In the Dutch capital, Airbnb has been accused of driving up property prices and disrupting communities – while others say the website’s gentrifying tendencies are much exaggerated. So who’s right?
Sito Veracruz lives in the centre of Amsterdam. Some years ago, he enthusiastically rented out a room on Airbnb. “At first I thought it was a great idea,” he recalls. “But I now realise there are side-effects that we didn’t foresee. Airbnb can be a threat for cities.”
Veracruz, an urban planner, witnesses daily how the large number of apartments rented out on Airbnb and other short-stay rental websites are bringing more and more tourists to the central areas of Amsterdam. He says this has a negative effect on life in these neighbourhoods – and he’s not only talking about the nuisance that noisy, partying tourists can create for the local residents.
“I think it’s obvious that Airbnb contributes to gentrification,” Veracruz says. “It drives up real estate prices that are already searing in Amsterdam. Neighbourhood business that create ties between residents are replaced by businesses that only focus on tourists. Bike rental companies replace local grocery shops. And apartments that are continuously rented out to tourists are lost to people who want to actually live here.”
Such is Veracruz’s concern that he is trying to create an alternative service: Fairbnb. What he proposes is a short-stay rental platform that is beneficial to the city – with hosts who are registered with the council, and neighbours who are involved in the management of the platform.
“I am talking about a platform that really complies with the principles of a fair, non-extractive and collaborative economy,” Veracruz says. “We would like to encourage visitors to stay in areas where they are not a disturbance, but could add something to the neighbourhood.”
The issues triggered by the global rise of Airbnb are a subject of ongoing debate in Amsterdam. It has become extremely popular, and lucrative, to rent out a flat or room here on one of the short-stay rental platforms, of which Airbnb is by far the biggest. An estimated 22,000 rooms and flats in the Dutch capital are now offered for rent this way at least once a year. In the most popular neighbourhoods, as many as one in six homeowners rent out a room or flat on Airbnb.
Earlier this year, the Dutch bank ING stated in a report that Airbnb drives up real estate prices, because people are prepared to pay more for a flat when they can make extra money by renting it out. The bank found the effect to be “considerable”, although not everybody agrees on this conclusion. “The studies that have been done are not very well founded,” says Janine Harbers, a spokeswoman for Amsterdam’s city council. “But some effect seems likely.”
According to Peter Boelhouwer, professor of housing systems at the University of Technology in Delft: “When so many flats are rented out to visitors, it has an effect on the availability of real estate. There is a great shortage in the housing market in Amsterdam and this doesn’t do it any good – but one shouldn’t exaggerate it.”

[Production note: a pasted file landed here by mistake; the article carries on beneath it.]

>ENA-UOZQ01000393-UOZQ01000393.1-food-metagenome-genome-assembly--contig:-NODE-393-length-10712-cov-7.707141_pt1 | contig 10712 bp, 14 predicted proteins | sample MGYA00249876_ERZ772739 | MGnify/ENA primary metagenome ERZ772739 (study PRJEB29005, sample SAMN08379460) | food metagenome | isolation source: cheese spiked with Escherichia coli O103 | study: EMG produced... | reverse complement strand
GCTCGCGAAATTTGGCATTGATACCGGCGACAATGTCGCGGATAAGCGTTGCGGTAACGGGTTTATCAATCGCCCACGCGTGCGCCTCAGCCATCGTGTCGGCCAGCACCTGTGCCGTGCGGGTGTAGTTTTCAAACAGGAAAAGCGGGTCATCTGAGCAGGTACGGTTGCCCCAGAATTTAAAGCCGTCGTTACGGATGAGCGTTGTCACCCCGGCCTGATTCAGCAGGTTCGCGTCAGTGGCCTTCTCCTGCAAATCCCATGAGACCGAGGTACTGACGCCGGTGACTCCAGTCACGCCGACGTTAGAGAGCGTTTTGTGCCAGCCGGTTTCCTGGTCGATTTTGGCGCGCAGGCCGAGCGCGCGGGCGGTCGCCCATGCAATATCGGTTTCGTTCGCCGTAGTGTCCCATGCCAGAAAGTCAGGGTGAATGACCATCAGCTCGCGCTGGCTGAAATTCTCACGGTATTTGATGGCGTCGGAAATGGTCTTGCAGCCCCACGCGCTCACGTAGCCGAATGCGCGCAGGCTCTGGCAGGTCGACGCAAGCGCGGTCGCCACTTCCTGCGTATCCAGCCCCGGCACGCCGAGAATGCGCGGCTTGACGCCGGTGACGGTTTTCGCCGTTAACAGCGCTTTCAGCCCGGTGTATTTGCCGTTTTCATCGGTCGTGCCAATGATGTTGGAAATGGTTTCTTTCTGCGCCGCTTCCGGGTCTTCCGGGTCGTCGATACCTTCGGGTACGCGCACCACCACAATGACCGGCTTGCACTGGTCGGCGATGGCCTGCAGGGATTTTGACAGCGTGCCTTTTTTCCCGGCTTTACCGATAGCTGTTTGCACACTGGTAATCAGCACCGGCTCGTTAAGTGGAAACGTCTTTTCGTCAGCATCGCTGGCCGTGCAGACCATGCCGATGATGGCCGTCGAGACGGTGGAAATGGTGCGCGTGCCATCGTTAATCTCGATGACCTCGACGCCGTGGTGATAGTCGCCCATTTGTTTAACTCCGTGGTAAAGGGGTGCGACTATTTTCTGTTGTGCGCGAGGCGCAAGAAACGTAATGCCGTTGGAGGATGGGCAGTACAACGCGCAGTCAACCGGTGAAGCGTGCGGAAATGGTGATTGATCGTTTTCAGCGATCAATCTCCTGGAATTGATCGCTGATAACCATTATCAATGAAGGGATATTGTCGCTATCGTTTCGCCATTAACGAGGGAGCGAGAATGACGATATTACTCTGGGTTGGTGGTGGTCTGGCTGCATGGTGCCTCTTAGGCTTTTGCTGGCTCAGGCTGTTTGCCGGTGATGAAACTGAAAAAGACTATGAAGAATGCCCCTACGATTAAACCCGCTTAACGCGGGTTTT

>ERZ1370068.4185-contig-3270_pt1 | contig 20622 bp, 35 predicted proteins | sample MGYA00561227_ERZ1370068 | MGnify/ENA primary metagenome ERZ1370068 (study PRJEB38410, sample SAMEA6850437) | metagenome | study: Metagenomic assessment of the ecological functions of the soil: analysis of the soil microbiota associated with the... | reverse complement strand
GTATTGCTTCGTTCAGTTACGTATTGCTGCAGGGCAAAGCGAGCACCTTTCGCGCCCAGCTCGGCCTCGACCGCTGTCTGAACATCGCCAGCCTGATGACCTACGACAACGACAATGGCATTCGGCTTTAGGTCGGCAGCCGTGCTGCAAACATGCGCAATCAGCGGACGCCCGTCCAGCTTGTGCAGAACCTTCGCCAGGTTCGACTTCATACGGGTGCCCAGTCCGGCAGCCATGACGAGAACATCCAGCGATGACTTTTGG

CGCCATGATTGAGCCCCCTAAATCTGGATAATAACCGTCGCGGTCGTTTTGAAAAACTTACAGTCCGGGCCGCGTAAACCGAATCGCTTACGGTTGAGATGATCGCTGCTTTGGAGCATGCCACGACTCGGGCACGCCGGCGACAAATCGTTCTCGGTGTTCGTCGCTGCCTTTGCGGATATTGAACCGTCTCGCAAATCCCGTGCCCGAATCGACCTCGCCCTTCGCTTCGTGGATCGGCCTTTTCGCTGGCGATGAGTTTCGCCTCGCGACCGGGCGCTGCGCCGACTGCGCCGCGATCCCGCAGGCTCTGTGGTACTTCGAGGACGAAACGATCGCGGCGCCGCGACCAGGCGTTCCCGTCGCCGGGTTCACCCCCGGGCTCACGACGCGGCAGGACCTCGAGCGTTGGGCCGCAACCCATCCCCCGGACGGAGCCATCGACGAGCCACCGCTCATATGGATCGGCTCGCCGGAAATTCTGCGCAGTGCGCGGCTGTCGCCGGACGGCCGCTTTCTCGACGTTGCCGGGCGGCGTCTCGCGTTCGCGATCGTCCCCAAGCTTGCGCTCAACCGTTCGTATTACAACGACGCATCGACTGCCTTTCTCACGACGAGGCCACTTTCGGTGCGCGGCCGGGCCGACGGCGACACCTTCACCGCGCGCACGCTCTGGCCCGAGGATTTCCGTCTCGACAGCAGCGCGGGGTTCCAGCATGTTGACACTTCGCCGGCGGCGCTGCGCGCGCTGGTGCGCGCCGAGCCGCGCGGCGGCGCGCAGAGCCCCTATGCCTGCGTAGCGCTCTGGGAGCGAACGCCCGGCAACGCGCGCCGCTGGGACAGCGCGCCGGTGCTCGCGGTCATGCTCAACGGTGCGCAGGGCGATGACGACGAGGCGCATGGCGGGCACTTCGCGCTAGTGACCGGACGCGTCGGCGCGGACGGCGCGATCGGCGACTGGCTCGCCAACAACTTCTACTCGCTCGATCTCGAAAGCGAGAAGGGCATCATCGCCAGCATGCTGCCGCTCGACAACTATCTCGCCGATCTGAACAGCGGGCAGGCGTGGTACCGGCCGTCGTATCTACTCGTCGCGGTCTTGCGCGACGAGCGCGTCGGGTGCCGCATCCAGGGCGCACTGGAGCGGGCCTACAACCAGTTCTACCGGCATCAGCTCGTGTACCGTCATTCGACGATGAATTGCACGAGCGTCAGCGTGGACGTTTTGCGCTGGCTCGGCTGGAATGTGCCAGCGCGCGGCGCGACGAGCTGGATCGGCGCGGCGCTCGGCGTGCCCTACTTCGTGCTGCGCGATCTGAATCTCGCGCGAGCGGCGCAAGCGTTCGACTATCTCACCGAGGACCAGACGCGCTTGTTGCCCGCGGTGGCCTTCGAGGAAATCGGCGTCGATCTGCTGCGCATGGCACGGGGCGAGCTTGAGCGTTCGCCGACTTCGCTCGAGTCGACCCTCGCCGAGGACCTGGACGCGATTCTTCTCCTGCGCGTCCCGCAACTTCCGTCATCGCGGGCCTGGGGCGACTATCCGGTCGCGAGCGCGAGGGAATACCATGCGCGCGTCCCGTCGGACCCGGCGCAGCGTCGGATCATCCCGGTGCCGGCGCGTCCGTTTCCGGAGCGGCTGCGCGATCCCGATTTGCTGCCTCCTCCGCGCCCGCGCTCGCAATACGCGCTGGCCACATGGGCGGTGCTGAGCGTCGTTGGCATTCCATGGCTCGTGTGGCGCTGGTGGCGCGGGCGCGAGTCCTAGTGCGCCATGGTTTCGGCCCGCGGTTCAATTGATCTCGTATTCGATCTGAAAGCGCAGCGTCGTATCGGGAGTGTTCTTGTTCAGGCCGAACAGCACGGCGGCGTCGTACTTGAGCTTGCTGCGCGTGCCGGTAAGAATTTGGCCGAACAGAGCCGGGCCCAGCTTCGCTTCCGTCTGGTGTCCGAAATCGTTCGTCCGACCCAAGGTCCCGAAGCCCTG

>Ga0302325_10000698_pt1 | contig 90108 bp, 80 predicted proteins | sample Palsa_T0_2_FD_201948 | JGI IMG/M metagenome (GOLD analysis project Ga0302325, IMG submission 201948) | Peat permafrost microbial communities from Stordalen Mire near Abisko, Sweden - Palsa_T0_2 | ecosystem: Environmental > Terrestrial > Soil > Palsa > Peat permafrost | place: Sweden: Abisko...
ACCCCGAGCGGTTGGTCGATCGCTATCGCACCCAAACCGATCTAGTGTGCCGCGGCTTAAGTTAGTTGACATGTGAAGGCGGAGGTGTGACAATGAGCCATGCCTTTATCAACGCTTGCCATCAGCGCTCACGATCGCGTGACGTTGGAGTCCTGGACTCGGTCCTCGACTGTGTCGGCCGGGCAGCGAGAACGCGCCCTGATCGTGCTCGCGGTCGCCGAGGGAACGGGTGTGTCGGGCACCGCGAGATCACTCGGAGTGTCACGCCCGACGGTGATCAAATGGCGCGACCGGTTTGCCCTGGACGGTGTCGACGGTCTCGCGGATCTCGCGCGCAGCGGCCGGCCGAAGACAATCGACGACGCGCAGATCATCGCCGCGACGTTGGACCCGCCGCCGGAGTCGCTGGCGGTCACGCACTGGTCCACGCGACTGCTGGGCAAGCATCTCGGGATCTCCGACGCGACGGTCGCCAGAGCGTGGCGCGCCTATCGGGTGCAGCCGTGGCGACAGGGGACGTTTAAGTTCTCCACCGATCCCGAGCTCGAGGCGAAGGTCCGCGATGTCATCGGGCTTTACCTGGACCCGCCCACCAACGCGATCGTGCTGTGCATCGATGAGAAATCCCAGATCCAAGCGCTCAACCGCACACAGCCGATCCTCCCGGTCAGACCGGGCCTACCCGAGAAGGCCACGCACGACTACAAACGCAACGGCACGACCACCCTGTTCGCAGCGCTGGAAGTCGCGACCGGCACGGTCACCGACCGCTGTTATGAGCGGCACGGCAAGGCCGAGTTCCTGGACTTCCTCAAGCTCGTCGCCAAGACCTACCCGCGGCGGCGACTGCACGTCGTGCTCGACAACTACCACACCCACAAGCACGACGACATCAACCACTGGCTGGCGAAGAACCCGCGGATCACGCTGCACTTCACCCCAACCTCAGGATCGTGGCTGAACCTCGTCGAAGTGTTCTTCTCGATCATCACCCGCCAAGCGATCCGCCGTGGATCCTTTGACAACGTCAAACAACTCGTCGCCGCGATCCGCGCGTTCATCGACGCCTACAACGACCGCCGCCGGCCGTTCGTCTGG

Boelhouwer says the “Airbnb effect” is by no means a primary factor in the city’s gentrification, which “has been going on for a long time in the central areas of Amsterdam”.
“The council welcomed it at first because it meant an upgrading of the city,” he adds. “But now that it continues, you see the rise of very unilateral neighbourhoods. Families with children are leaving this city because they can’t afford to live in the good areas.”
In fact, Amsterdam has taken some steps to address the impact of Airbnb on its housing markets. Back in 2014, it was the first city to sign an agreement with the multinational, which saw Airbnb agree to levy and hand over tourist taxes to the city, remove addresses where the council has intervened because of complaints, and inform users of its rules (typically, that apartments should be rented out for no longer than 60 days per year, to not more than four guests at a time).
What the city has been unable to do, however, is make Airbnb disclose the identity of those hosts who do not stick to its rules. The company still refuses to do so on privacy grounds.
This means that enforcement of these rules is difficult. According to the independent website Inside Airbnb, around half of the Amsterdam flats on Airbnb are rented out more than 60 days a year. A quarter of the hosts were found to have multiple listings – with some identified as “more likely to be running a commercial business and to violate the rules”.
Harbers from the city council, however, says the problem is less serious than Inside Airbnb suggests. “According to our statistics, a majority 81% of the hosts respect the rules – and we are working on [those who do not]. We have established a hotline for complaints as well as researching online, and we have raised the fine for people who break the rules to €20,000.”
Bernard D’heygere, a spokesman for Airbnb, describes its relationship with Amsterdam as “our longest and strongest partnership with any city in the world”.
“Airbnb puts money in the pockets of regular Amsterdammers,” he adds. “The typical host earns €3,800 a year by sharing their space for a total of 28 nights [each year]. And we will continue to work with policymakers to make the city’s communities stronger.”
Fairbnb creator Veracruz recently held his first “meet-up”, with about 20 like-minded people who were keen to collaborate on his new rental platform. “With Fairbnb,” he says, “we hope we can reduce some of the pressure on Amsterdam’s popular neighbourhoods.”
Meanwhile, the city council has opened new negotiations with Airbnb. Whether this will address the problem of identifying those hosts and guests who don’t respect the rules, remains to be seen.